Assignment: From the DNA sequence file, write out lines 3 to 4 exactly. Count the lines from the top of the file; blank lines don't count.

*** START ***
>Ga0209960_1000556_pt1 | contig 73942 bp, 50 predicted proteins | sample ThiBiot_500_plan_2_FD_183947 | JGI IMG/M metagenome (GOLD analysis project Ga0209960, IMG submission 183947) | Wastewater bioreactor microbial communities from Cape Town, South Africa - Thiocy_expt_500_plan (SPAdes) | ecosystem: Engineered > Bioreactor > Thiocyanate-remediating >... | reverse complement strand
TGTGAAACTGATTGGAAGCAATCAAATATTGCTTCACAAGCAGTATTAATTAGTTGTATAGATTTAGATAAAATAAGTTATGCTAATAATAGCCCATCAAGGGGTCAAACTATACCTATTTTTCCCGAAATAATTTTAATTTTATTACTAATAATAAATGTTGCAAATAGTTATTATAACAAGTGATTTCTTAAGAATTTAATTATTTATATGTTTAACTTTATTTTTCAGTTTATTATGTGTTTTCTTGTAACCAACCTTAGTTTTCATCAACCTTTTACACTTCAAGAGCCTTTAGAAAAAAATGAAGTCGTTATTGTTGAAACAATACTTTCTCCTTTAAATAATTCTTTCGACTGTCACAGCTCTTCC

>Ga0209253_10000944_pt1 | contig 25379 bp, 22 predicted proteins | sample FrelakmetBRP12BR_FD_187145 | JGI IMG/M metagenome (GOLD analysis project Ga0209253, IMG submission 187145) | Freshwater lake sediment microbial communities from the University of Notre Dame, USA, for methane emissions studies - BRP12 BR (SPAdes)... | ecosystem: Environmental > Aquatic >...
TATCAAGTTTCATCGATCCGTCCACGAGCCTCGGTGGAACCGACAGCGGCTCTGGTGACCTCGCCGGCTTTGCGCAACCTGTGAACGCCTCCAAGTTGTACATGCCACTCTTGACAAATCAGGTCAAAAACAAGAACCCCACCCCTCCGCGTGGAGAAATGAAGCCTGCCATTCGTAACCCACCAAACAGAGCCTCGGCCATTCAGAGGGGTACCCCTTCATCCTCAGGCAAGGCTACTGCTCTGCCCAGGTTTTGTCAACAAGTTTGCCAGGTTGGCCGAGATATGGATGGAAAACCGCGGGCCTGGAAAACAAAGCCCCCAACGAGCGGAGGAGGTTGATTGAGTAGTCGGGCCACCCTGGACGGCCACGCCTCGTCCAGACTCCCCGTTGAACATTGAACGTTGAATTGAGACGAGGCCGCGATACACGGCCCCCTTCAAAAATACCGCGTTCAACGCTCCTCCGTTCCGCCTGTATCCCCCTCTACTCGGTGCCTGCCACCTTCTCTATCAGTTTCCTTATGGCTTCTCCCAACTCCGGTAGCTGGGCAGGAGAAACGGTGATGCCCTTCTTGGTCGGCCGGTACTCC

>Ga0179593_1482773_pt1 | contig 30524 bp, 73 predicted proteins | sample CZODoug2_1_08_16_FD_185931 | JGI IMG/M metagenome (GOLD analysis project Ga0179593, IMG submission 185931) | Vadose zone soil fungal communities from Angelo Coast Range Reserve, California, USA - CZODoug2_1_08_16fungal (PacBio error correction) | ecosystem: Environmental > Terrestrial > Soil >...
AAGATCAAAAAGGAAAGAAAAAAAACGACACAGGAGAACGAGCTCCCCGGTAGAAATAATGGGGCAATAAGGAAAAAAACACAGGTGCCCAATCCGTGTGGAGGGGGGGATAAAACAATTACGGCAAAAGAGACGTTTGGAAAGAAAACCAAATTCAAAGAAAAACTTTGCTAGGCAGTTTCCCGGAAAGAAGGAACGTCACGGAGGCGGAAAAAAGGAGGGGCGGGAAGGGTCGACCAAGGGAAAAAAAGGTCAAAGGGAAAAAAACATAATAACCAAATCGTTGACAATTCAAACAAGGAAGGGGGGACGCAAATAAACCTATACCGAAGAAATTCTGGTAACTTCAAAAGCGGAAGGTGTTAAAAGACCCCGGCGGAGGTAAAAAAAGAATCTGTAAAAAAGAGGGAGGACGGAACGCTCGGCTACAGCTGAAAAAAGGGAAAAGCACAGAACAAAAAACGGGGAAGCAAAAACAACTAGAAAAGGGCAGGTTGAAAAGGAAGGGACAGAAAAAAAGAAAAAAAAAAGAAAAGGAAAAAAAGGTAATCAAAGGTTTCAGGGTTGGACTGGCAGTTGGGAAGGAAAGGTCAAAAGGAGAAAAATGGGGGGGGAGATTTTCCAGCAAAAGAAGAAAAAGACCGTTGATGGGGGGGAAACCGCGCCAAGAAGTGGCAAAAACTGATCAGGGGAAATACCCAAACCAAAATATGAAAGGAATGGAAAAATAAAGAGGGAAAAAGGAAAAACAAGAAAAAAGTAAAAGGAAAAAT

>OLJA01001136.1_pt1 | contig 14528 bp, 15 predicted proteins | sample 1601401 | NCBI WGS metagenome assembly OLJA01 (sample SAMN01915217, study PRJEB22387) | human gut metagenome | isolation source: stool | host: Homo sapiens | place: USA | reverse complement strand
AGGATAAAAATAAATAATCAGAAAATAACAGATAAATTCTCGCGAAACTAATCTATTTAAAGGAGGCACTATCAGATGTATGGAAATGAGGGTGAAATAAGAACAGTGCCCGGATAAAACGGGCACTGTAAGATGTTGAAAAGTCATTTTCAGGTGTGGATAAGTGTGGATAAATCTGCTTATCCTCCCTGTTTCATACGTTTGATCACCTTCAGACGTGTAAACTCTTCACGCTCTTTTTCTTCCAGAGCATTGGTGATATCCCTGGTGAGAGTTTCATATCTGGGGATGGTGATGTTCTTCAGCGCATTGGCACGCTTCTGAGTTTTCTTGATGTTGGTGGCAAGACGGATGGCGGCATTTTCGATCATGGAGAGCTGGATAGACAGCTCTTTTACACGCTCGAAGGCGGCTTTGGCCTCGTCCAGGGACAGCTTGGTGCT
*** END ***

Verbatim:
>Ga0209253_10000944_pt1 | contig 25379 bp, 22 predicted proteins | sample FrelakmetBRP12BR_FD_187145 | JGI IMG/M metagenome (GOLD analysis project Ga0209253, IMG submission 187145) | Freshwater lake sediment microbial communities from the University of Notre Dame, USA, for methane emissions studies - BRP12 BR (SPAdes)... | ecosystem: Environmental > Aquatic >...
TATCAAGTTTCATCGATCCGTCCACGAGCCTCGGTGGAACCGACAGCGGCTCTGGTGACCTCGCCGGCTTTGCGCAACCTGTGAACGCCTCCAAGTTGTACATGCCACTCTTGACAAATCAGGTCAAAAACAAGAACCCCACCCCTCCGCGTGGAGAAATGAAGCCTGCCATTCGTAACCCACCAAACAGAGCCTCGGCCATTCAGAGGGGTACCCCTTCATCCTCAGGCAAGGCTACTGCTCTGCCCAGGTTTTGTCAACAAGTTTGCCAGGTTGGCCGAGATATGGATGGAAAACCGCGGGCCTGGAAAACAAAGCCCCCAACGAGCGGAGGAGGTTGATTGAGTAGTCGGGCCACCCTGGACGGCCACGCCTCGTCCAGACTCCCCGTTGAACATTGAACGTTGAATTGAGACGAGGCCGCGATACACGGCCCCCTTCAAAAATACCGCGTTCAACGCTCCTCCGTTCCGCCTGTATCCCCCTCTACTCGGTGCCTGCCACCTTCTCTATCAGTTTCCTTATGGCTTCTCCCAACTCCGGTAGCTGGGCAGGAGAAACGGTGATGCCCTTCTTGGTCGGCCGGTACTCC